In addition, whereas a debt counselor agreement requires that you pay the full debt under favorable terms, the chapter 13 repayment plan requires you to only pay a small percentage of your unsecured loans/debts.

A McCarthy Law PLC attorney can help you negotiate auspicious terms as provided under the law. Chapter 13 qualifies as a type of bankruptcy but it protects you such that this bad financial history won’t affect your credit score.

Disadvantages of Filing for Bankruptcy

How does filing for bankruptcy affect you? Filing for bankruptcy can have a number of downsides. These include the following:

  • It will reflect on your credit report. Your bankruptcy declaration will reflect on your credit report for up to 10 years. This means that for a period of at least 10 years you will have a very hard time getting approved either for a credit card, personal or business loan. This is because they will ask that you provide your credit report as part of your application.
  • Your good credit score will go down.
  • All other debts may be cleared but you still have to pay outstanding taxes, service your student loans and pay for child support after filing for bankruptcy.
  • Your co-signers will be responsible for your debts. Whoever it may be, your wife, friend or family member, they may have to help pay your debts in your place.
  • Filing for bankruptcy is very expensive. In total, hiring an attorney and filing fees can run up to hundreds of dollars. To someone without money, this may be a lot of money.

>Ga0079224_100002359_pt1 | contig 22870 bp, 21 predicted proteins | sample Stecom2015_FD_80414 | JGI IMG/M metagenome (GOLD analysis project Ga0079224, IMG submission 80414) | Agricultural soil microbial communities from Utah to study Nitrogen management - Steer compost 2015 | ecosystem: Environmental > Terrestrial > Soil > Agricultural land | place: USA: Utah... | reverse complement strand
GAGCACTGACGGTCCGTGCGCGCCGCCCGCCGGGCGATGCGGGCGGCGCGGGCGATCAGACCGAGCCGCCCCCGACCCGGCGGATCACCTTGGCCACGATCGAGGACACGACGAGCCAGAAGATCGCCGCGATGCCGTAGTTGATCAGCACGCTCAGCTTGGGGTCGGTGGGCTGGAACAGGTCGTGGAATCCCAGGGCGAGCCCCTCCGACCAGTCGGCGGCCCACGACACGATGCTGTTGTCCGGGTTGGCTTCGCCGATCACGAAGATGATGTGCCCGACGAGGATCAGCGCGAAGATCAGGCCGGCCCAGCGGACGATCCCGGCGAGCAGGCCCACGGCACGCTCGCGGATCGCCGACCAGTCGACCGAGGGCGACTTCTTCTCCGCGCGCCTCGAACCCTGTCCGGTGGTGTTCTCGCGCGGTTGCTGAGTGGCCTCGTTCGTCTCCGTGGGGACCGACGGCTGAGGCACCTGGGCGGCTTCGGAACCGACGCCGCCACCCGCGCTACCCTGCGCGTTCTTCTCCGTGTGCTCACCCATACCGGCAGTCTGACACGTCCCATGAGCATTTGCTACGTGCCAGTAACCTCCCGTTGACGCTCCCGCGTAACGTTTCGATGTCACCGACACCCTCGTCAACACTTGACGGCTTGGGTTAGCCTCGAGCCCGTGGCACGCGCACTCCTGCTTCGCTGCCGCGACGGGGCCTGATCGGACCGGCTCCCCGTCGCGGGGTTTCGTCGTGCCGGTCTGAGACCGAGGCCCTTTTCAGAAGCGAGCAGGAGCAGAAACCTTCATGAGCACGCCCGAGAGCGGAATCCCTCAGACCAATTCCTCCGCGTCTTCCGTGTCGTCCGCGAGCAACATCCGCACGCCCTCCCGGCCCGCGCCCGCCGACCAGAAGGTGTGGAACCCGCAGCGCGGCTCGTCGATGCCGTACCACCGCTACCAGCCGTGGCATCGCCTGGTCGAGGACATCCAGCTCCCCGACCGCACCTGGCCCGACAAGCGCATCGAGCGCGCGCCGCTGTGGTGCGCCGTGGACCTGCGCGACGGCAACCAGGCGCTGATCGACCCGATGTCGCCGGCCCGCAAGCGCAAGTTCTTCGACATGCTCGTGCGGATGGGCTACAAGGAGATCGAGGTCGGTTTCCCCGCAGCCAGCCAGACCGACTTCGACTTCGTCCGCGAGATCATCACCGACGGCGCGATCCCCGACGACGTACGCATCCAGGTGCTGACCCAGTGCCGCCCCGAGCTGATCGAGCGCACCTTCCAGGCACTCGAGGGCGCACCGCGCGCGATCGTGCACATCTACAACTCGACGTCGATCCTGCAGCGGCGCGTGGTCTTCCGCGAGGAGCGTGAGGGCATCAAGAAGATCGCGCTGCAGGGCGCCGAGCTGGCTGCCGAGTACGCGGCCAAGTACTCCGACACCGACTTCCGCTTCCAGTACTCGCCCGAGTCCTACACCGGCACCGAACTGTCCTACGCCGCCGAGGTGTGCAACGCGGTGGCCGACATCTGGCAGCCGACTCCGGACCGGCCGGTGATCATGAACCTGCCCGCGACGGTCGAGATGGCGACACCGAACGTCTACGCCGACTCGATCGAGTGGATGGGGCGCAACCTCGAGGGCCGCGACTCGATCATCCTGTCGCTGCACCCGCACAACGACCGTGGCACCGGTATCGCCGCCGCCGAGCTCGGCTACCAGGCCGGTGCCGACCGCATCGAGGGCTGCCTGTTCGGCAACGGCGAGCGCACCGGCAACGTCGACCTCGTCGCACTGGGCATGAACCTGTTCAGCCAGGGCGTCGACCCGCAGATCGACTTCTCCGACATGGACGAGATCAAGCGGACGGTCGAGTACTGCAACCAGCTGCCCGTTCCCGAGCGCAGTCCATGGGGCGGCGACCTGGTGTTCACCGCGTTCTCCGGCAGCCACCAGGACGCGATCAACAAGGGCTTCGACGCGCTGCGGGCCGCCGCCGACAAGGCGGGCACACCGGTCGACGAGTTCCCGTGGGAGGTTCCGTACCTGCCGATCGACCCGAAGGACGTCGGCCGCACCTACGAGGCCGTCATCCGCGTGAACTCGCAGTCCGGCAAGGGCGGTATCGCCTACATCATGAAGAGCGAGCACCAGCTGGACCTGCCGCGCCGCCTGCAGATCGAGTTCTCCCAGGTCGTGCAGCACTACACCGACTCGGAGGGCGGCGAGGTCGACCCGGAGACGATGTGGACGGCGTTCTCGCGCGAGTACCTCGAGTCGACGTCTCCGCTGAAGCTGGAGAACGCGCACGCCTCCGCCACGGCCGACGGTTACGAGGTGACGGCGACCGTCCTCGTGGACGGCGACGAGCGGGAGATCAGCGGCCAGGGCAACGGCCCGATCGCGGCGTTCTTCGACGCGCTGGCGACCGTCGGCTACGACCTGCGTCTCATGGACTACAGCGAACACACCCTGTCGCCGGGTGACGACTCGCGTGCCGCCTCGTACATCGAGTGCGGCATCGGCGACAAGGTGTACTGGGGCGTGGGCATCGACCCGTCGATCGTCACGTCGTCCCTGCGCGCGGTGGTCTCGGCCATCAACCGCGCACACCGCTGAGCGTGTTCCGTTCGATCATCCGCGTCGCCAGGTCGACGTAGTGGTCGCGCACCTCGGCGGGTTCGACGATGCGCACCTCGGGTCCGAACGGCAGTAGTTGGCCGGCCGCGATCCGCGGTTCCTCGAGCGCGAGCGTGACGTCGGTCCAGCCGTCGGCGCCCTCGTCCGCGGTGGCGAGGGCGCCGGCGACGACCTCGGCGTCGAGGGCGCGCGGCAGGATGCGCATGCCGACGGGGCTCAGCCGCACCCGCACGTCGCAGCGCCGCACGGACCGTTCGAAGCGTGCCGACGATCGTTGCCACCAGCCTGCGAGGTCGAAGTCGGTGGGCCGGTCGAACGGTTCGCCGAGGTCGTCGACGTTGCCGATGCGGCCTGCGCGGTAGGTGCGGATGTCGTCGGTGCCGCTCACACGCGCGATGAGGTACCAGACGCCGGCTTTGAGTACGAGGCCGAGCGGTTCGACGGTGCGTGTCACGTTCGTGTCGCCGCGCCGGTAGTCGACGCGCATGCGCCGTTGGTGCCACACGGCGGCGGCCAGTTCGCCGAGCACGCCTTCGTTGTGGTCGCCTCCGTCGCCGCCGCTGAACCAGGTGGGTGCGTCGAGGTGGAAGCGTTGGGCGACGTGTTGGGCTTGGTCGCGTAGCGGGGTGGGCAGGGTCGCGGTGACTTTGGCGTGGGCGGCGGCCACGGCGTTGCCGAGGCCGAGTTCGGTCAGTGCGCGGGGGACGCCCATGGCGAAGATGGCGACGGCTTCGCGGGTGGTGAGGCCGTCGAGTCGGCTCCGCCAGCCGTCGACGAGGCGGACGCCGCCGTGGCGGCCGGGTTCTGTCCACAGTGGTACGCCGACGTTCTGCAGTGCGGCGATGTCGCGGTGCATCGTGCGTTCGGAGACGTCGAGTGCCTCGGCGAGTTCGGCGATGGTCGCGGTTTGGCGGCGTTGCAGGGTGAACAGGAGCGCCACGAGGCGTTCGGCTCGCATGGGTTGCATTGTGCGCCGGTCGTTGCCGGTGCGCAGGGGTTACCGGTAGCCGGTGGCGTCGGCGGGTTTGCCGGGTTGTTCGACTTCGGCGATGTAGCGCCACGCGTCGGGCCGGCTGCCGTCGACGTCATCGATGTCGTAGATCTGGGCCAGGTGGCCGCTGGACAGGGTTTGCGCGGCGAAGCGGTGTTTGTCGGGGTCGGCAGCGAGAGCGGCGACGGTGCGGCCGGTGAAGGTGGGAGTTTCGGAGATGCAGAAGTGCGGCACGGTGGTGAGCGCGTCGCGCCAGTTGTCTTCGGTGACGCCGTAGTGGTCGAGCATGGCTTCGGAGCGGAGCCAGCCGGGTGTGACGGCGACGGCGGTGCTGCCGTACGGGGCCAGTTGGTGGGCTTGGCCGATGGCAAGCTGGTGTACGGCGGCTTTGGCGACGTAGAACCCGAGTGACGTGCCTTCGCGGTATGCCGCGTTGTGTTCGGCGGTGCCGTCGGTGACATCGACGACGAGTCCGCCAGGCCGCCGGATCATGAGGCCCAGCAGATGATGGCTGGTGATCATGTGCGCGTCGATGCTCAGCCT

• You have to wait for 8 years. The law states that you have to wait for 8 years before you can file for bankruptcy again. This means that should you get into trouble with your creditors again in future, you will either have to find another way out other than bankruptcy or risk jail time.
  • Everyone you owe will be notified. The court will send a notification informing all those you owe, including family and friends that you have filed for bankruptcy. This is bound to bring shame and probably cause a rift between you and your creditors.

Unknown to many debtors, filing for bankruptcy comes with its own set of burdens. Burdens that you may be unaware of initially can make the experience even more grueling.

To be on the safe side, be sure to weigh your options before making the final decision.

Exploring the Above Alternatives to Bankruptcy Is Vital for Ensuring Proper Debt Management

Don’t limit yourself by only choosing one of these alternatives to bankruptcy. Try each one of the options above. In fact, you could try them separately or you could combine several of them at a time.

For example, you could ask your credit counselor to negotiate on your behalf while trying to simultaneously cut unnecessary costs and expenses while working extra hours at your job.

In the long run, it is about finding a solution that helps keep both you and your creditors satisfied. You don’t have to lose your property or go to jail and the creditors still end up with their money.

Check out this blog to learn about new developments pertaining to bankruptcy cases.

Adam Torkildson